A Professor and a Patriot
George H. Blakeslee arrives at Clark as a young professor of history, and during his long tenure at the University he becomes a transformative force in both higher education and U.S. foreign policy. On Blakeslee’s advice, Clark introduced international relations as a course of study, a noteworthy departure from the customary academic concentration on Western and Central Europe. In 1906, on a trip to Czarist Russia, he narrowly escaped being blown up when a bomb destroyed the house of the Russian premier. Blakeslee was subsequently arrested in Russia on suspicion of being a spy because of his association with radicals and revolutionaries, but was eventually released. Though Blakeslee was a member of the Clark faculty until 1944, he also moonlighted for the federal government as a foreign policy adviser under five presidents, from Woodrow Wilson through Harry Truman.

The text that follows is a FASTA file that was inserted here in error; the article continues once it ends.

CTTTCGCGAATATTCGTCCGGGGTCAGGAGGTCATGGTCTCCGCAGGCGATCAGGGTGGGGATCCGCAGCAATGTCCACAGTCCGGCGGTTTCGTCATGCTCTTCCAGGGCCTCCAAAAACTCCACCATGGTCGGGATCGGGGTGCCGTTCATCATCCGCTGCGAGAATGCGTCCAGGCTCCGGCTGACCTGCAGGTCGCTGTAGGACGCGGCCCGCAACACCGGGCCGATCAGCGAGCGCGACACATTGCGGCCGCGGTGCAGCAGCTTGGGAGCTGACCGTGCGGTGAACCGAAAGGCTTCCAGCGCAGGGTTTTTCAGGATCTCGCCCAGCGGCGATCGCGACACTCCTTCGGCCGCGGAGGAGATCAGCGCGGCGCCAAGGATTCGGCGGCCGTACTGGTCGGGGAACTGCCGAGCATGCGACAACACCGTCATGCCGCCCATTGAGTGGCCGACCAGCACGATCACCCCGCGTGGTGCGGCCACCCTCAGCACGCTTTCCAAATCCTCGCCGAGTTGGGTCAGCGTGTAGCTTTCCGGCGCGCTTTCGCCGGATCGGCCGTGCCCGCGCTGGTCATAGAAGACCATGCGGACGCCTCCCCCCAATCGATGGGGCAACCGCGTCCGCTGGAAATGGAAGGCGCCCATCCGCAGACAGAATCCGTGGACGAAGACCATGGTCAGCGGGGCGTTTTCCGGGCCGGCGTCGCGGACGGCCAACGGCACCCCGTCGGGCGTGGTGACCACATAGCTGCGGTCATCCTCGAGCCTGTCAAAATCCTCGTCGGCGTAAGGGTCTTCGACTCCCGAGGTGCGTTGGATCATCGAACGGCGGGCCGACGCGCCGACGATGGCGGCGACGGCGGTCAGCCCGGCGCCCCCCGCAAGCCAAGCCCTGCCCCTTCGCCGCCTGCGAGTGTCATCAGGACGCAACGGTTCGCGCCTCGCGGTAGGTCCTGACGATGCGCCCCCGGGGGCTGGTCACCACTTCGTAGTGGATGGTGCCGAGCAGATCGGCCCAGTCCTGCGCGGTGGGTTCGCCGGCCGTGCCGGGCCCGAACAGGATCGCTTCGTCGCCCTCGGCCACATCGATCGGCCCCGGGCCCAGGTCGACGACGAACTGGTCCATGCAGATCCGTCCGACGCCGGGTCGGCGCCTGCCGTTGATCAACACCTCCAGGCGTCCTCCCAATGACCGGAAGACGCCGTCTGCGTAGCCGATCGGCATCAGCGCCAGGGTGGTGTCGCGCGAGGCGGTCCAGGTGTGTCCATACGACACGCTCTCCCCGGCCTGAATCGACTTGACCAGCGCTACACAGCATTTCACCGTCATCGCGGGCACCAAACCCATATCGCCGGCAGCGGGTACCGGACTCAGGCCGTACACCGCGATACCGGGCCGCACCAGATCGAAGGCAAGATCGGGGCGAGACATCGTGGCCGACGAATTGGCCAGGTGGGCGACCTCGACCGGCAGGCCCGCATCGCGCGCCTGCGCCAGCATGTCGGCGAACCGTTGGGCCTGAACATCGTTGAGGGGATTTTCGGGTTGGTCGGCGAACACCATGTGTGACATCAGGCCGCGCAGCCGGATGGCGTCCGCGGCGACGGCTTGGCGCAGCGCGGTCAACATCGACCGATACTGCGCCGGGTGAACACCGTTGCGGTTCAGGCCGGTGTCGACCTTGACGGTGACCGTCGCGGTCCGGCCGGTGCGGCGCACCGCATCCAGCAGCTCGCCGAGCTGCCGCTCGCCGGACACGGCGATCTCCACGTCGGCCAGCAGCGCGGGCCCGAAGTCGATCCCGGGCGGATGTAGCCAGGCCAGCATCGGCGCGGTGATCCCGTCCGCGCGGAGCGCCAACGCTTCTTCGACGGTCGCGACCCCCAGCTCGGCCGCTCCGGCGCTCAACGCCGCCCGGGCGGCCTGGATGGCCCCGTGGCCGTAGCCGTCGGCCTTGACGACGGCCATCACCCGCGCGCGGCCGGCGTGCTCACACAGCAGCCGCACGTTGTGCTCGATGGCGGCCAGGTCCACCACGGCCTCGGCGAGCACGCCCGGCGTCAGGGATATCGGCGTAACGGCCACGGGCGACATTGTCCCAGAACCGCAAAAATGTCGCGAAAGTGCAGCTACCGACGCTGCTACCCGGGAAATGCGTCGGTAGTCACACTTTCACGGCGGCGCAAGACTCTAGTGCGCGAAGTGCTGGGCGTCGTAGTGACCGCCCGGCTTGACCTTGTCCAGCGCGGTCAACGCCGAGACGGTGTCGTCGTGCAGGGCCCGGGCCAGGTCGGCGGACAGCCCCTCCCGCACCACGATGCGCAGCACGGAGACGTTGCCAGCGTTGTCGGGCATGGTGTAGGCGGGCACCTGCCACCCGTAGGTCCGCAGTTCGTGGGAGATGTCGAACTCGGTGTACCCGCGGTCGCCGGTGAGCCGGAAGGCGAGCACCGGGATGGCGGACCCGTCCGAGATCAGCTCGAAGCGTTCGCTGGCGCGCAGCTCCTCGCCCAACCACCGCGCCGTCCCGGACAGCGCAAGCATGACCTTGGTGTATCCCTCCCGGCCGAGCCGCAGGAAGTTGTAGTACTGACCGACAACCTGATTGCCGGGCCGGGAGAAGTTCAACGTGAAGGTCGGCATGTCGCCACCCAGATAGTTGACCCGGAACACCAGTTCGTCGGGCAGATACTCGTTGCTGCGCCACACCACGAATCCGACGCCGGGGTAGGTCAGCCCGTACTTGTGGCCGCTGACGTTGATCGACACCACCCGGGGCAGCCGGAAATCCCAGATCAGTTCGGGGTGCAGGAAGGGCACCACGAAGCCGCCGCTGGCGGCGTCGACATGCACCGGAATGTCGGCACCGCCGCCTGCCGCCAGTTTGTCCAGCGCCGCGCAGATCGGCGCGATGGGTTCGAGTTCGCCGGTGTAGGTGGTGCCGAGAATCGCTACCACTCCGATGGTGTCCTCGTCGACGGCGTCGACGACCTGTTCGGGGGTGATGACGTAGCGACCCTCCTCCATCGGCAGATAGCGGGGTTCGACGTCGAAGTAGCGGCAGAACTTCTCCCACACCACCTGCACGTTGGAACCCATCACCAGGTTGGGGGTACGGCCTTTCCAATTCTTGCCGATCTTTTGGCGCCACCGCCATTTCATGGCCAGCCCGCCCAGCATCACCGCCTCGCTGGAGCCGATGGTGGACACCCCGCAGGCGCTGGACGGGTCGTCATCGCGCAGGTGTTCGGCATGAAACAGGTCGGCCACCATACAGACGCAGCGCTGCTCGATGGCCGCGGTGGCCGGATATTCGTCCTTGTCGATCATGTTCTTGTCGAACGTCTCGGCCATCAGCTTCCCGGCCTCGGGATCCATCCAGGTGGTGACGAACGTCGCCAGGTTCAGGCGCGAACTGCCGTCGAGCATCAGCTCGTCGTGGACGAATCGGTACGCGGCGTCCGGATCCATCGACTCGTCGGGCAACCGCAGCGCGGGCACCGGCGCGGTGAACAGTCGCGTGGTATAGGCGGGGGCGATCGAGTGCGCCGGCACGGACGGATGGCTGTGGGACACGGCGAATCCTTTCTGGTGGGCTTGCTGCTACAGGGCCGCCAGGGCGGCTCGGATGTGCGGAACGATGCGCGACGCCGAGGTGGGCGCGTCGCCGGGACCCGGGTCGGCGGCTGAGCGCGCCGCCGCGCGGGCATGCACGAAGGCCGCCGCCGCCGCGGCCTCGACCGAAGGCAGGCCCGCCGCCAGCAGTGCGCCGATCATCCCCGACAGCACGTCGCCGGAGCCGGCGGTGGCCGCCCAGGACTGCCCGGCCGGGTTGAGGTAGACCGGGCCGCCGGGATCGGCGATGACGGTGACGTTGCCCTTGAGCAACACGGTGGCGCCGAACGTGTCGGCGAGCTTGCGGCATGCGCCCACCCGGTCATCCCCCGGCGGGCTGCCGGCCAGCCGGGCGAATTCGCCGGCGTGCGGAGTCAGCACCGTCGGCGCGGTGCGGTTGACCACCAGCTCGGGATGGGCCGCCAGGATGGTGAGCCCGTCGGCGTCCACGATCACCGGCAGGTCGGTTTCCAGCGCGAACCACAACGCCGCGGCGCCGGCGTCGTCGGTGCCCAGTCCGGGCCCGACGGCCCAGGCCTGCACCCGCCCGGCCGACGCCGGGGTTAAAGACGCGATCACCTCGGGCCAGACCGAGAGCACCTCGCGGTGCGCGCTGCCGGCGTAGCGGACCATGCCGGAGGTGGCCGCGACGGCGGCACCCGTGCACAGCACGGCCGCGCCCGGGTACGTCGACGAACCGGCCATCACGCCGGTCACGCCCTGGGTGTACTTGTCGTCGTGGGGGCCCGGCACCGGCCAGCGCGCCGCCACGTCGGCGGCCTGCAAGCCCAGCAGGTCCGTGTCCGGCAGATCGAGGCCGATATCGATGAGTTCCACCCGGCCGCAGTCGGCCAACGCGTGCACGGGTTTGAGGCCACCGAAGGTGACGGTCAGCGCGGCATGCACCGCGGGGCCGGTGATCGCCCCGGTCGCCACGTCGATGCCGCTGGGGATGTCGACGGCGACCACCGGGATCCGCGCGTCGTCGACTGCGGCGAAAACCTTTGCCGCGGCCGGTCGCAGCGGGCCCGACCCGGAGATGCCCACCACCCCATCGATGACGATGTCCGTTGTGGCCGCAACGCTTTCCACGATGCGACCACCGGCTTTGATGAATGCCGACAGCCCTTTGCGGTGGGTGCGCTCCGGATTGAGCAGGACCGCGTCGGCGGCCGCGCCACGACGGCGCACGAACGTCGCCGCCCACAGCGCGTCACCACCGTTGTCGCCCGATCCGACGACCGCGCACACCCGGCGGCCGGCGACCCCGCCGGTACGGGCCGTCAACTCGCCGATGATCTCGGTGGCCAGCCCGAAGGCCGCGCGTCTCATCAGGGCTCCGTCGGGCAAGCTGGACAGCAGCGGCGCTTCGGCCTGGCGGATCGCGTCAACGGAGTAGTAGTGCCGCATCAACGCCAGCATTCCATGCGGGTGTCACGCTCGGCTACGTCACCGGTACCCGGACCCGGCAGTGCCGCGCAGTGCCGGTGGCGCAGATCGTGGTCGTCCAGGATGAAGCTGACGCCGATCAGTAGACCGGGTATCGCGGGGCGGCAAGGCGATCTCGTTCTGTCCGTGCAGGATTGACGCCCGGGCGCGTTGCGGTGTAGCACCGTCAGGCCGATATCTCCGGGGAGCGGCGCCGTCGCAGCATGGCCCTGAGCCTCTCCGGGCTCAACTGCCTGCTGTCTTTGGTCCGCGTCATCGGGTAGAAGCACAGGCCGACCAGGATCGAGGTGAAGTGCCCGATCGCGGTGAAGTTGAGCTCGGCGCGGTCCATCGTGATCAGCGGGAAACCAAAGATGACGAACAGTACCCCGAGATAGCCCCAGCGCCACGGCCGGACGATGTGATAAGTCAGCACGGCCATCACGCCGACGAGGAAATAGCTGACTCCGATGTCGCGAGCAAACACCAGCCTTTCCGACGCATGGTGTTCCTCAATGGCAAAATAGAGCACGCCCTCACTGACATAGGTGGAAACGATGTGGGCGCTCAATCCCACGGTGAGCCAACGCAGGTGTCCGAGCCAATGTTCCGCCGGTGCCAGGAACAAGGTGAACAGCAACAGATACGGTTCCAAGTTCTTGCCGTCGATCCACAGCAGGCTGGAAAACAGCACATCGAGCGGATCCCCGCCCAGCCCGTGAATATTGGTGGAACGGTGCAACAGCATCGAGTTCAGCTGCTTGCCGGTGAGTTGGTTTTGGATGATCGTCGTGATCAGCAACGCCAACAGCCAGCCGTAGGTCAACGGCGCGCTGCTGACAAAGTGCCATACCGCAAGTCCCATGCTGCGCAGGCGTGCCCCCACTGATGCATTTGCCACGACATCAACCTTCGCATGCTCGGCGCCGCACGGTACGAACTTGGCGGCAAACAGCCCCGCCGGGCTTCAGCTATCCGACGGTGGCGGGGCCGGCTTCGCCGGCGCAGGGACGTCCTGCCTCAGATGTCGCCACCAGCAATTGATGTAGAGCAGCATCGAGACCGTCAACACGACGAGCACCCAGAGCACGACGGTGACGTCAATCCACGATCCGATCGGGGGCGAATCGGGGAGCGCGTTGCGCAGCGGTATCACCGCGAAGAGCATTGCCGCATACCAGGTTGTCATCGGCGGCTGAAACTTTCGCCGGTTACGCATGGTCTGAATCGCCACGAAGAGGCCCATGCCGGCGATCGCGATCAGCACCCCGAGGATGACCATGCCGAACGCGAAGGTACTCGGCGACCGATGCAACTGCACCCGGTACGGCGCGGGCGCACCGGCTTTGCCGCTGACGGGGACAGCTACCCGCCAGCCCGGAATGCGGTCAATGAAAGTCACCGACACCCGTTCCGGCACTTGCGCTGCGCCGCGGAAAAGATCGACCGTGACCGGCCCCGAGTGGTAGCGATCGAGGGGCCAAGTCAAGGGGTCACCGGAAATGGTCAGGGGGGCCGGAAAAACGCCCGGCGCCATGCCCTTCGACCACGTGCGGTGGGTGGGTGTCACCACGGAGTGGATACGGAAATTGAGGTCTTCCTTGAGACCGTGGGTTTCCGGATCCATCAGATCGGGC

The FBI makes a dramatic bust of a Russian spy ring, exposing 10 secret agents who had sought to gather secret intelligence. In a Cold War-style swap, U.S. authorities exchanged the Russian spies for four Russians who had been imprisoned on charges of spying for the West.
Did You Know?
In 1931 and 1932, Blakeslee served under Herbert Hoover’s Secretary of State, Henry Stimson, on the Lytton Commission, investigating Japan’s seizure of Manchuria. According to a story later told by a member of the Japanese royal family, Blakeslee and others on the commission survived an attempted poisoning during their 1931 Manchurian trip.